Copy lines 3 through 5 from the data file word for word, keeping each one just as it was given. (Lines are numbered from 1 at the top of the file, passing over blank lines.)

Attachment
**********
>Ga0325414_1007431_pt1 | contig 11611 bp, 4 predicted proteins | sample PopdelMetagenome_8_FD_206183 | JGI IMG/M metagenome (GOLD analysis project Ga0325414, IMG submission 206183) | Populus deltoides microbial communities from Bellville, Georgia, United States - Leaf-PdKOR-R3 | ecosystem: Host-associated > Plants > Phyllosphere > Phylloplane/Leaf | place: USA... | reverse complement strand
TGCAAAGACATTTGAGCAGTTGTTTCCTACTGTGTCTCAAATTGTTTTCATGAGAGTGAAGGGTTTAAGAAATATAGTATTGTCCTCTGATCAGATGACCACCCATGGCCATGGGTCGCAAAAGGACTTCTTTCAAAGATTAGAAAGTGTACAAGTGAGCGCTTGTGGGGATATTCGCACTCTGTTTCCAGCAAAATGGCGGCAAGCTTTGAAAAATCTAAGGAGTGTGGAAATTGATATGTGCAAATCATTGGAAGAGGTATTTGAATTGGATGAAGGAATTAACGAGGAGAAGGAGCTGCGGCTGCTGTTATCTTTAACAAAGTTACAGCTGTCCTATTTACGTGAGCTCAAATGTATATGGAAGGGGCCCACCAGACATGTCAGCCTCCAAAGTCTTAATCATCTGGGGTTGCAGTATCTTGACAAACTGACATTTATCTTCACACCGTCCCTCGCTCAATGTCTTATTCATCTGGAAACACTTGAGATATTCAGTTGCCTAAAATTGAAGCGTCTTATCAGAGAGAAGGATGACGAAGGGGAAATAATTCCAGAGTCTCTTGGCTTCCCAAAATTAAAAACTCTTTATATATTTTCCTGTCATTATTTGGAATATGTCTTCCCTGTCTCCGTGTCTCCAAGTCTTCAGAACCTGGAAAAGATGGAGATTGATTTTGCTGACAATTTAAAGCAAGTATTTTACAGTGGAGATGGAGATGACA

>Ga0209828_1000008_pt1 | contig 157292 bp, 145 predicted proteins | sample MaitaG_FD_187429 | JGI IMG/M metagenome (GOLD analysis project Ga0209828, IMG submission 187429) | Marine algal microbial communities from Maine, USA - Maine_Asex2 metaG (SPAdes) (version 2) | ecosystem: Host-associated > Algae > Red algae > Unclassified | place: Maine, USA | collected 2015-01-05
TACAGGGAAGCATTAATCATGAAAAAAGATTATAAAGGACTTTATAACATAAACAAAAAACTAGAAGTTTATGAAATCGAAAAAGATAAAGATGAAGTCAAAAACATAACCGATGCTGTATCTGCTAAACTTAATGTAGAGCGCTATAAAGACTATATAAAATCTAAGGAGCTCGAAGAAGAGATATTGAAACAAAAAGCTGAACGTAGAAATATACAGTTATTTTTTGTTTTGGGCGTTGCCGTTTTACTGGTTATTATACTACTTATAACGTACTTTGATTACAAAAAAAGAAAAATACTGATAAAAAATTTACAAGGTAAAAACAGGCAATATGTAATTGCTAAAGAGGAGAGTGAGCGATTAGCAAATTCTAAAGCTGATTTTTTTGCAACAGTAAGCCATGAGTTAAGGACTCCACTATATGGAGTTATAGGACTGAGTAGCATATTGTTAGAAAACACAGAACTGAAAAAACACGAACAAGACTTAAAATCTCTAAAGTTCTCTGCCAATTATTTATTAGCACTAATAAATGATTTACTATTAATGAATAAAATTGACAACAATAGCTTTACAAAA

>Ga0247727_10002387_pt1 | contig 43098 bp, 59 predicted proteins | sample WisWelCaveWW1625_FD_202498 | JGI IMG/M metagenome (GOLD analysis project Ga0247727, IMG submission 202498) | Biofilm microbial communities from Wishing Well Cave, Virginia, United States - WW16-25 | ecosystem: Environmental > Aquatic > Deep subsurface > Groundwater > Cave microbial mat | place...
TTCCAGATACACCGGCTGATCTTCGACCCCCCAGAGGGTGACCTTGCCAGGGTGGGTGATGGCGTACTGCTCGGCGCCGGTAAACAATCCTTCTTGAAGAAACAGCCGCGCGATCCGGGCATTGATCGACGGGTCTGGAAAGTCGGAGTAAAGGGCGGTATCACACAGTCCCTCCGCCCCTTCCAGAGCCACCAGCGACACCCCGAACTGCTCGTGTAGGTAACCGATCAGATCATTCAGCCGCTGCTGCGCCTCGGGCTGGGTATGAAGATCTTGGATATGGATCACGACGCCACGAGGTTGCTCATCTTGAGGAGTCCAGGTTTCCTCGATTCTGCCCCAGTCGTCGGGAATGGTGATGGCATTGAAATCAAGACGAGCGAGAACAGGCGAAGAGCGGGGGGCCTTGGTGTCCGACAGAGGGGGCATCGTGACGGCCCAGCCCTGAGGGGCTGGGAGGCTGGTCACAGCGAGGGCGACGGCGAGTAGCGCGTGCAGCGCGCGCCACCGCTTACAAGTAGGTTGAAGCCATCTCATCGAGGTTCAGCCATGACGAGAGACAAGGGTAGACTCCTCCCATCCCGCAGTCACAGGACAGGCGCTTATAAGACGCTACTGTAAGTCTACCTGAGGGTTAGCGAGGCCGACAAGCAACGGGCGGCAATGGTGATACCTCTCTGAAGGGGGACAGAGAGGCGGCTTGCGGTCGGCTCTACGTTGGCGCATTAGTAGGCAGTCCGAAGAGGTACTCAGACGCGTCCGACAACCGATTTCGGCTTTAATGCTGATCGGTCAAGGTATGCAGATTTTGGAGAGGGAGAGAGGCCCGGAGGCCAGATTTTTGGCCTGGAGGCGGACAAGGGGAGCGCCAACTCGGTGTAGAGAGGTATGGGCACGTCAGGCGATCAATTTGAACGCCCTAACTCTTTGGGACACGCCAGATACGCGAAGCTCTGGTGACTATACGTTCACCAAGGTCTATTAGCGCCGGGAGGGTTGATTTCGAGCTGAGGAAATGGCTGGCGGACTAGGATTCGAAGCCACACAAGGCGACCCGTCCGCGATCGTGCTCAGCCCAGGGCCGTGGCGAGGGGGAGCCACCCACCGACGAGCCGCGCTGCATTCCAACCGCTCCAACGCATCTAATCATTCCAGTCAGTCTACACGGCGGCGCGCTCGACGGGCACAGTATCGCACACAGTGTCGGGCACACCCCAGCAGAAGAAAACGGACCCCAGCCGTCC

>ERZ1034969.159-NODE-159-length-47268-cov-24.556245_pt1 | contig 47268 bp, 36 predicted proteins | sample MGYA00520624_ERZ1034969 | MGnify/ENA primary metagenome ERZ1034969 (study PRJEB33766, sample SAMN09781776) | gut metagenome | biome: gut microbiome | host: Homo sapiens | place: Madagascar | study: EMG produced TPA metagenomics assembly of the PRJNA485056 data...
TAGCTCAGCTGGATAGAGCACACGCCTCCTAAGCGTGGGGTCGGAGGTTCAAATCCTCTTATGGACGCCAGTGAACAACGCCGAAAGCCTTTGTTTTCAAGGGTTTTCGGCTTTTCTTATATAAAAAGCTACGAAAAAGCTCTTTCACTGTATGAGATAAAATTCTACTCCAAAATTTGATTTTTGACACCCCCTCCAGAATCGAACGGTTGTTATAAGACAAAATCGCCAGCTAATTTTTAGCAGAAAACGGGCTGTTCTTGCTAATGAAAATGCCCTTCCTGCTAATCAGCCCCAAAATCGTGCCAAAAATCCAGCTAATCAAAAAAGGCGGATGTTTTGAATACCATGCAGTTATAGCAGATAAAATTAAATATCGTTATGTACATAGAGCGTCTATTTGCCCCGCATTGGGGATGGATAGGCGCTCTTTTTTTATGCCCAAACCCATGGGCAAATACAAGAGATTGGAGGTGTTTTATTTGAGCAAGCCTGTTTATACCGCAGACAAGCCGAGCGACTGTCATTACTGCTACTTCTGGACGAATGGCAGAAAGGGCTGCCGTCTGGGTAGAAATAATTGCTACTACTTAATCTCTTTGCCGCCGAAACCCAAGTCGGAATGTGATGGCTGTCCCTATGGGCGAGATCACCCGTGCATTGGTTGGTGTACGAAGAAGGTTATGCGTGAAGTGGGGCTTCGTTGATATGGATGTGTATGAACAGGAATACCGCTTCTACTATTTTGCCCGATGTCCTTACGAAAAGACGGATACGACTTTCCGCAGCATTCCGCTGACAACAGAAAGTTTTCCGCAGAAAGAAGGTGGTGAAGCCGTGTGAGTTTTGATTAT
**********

>Ga0209828_1000008_pt1 | contig 157292 bp, 145 predicted proteins | sample MaitaG_FD_187429 | JGI IMG/M metagenome (GOLD analysis project Ga0209828, IMG submission 187429) | Marine algal microbial communities from Maine, USA - Maine_Asex2 metaG (SPAdes) (version 2) | ecosystem: Host-associated > Algae > Red algae > Unclassified | place: Maine, USA | collected 2015-01-05
TACAGGGAAGCATTAATCATGAAAAAAGATTATAAAGGACTTTATAACATAAACAAAAAACTAGAAGTTTATGAAATCGAAAAAGATAAAGATGAAGTCAAAAACATAACCGATGCTGTATCTGCTAAACTTAATGTAGAGCGCTATAAAGACTATATAAAATCTAAGGAGCTCGAAGAAGAGATATTGAAACAAAAAGCTGAACGTAGAAATATACAGTTATTTTTTGTTTTGGGCGTTGCCGTTTTACTGGTTATTATACTACTTATAACGTACTTTGATTACAAAAAAAGAAAAATACTGATAAAAAATTTACAAGGTAAAAACAGGCAATATGTAATTGCTAAAGAGGAGAGTGAGCGATTAGCAAATTCTAAAGCTGATTTTTTTGCAACAGTAAGCCATGAGTTAAGGACTCCACTATATGGAGTTATAGGACTGAGTAGCATATTGTTAGAAAACACAGAACTGAAAAAACACGAACAAGACTTAAAATCTCTAAAGTTCTCTGCCAATTATTTATTAGCACTAATAAATGATTTACTATTAATGAATAAAATTGACAACAATAGCTTTACAAAA

>Ga0247727_10002387_pt1 | contig 43098 bp, 59 predicted proteins | sample WisWelCaveWW1625_FD_202498 | JGI IMG/M metagenome (GOLD analysis project Ga0247727, IMG submission 202498) | Biofilm microbial communities from Wishing Well Cave, Virginia, United States - WW16-25 | ecosystem: Environmental > Aquatic > Deep subsurface > Groundwater > Cave microbial mat | place...